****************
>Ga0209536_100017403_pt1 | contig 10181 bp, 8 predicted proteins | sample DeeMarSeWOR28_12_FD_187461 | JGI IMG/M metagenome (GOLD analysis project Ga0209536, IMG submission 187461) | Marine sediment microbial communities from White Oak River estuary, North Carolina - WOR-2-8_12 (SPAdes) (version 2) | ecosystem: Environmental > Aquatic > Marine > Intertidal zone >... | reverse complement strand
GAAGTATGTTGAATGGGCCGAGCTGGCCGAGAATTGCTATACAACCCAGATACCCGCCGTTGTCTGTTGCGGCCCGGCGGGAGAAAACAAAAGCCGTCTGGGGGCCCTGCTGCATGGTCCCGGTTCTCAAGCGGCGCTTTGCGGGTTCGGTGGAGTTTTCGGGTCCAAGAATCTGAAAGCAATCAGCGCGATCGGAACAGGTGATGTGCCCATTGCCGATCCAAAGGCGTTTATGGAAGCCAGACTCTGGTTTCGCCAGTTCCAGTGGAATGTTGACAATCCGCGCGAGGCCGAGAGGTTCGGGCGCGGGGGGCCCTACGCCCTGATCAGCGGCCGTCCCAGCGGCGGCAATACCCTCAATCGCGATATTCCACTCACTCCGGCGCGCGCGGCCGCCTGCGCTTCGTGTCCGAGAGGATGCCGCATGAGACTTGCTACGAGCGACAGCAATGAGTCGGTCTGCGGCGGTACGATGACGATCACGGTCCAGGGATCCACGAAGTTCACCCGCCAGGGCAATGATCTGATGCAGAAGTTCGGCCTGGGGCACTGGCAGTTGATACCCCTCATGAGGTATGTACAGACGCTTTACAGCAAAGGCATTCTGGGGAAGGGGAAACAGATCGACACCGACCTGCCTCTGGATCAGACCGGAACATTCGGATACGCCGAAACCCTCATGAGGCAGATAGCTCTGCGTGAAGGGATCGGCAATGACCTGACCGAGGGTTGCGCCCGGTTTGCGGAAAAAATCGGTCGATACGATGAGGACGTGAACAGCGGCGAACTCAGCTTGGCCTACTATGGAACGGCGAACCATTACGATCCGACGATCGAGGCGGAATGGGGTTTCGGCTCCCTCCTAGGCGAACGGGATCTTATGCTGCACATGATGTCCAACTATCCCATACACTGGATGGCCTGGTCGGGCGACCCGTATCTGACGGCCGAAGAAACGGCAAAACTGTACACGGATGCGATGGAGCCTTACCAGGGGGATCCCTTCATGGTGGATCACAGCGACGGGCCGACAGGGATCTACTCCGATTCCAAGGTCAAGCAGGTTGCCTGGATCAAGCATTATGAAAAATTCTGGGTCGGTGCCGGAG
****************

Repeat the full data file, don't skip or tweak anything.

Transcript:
>Ga0209536_100017403_pt1 | contig 10181 bp, 8 predicted proteins | sample DeeMarSeWOR28_12_FD_187461 | JGI IMG/M metagenome (GOLD analysis project Ga0209536, IMG submission 187461) | Marine sediment microbial communities from White Oak River estuary, North Carolina - WOR-2-8_12 (SPAdes) (version 2) | ecosystem: Environmental > Aquatic > Marine > Intertidal zone >... | reverse complement strand
GAAGTATGTTGAATGGGCCGAGCTGGCCGAGAATTGCTATACAACCCAGATACCCGCCGTTGTCTGTTGCGGCCCGGCGGGAGAAAACAAAAGCCGTCTGGGGGCCCTGCTGCATGGTCCCGGTTCTCAAGCGGCGCTTTGCGGGTTCGGTGGAGTTTTCGGGTCCAAGAATCTGAAAGCAATCAGCGCGATCGGAACAGGTGATGTGCCCATTGCCGATCCAAAGGCGTTTATGGAAGCCAGACTCTGGTTTCGCCAGTTCCAGTGGAATGTTGACAATCCGCGCGAGGCCGAGAGGTTCGGGCGCGGGGGGCCCTACGCCCTGATCAGCGGCCGTCCCAGCGGCGGCAATACCCTCAATCGCGATATTCCACTCACTCCGGCGCGCGCGGCCGCCTGCGCTTCGTGTCCGAGAGGATGCCGCATGAGACTTGCTACGAGCGACAGCAATGAGTCGGTCTGCGGCGGTACGATGACGATCACGGTCCAGGGATCCACGAAGTTCACCCGCCAGGGCAATGATCTGATGCAGAAGTTCGGCCTGGGGCACTGGCAGTTGATACCCCTCATGAGGTATGTACAGACGCTTTACAGCAAAGGCATTCTGGGGAAGGGGAAACAGATCGACACCGACCTGCCTCTGGATCAGACCGGAACATTCGGATACGCCGAAACCCTCATGAGGCAGATAGCTCTGCGTGAAGGGATCGGCAATGACCTGACCGAGGGTTGCGCCCGGTTTGCGGAAAAAATCGGTCGATACGATGAGGACGTGAACAGCGGCGAACTCAGCTTGGCCTACTATGGAACGGCGAACCATTACGATCCGACGATCGAGGCGGAATGGGGTTTCGGCTCCCTCCTAGGCGAACGGGATCTTATGCTGCACATGATGTCCAACTATCCCATACACTGGATGGCCTGGTCGGGCGACCCGTATCTGACGGCCGAAGAAACGGCAAAACTGTACACGGATGCGATGGAGCCTTACCAGGGGGATCCCTTCATGGTGGATCACAGCGACGGGCCGACAGGGATCTACTCCGATTCCAAGGTCAAGCAGGTTGCCTGGATCAAGCATTATGAAAAATTCTGGGTCGGTGCCGGAG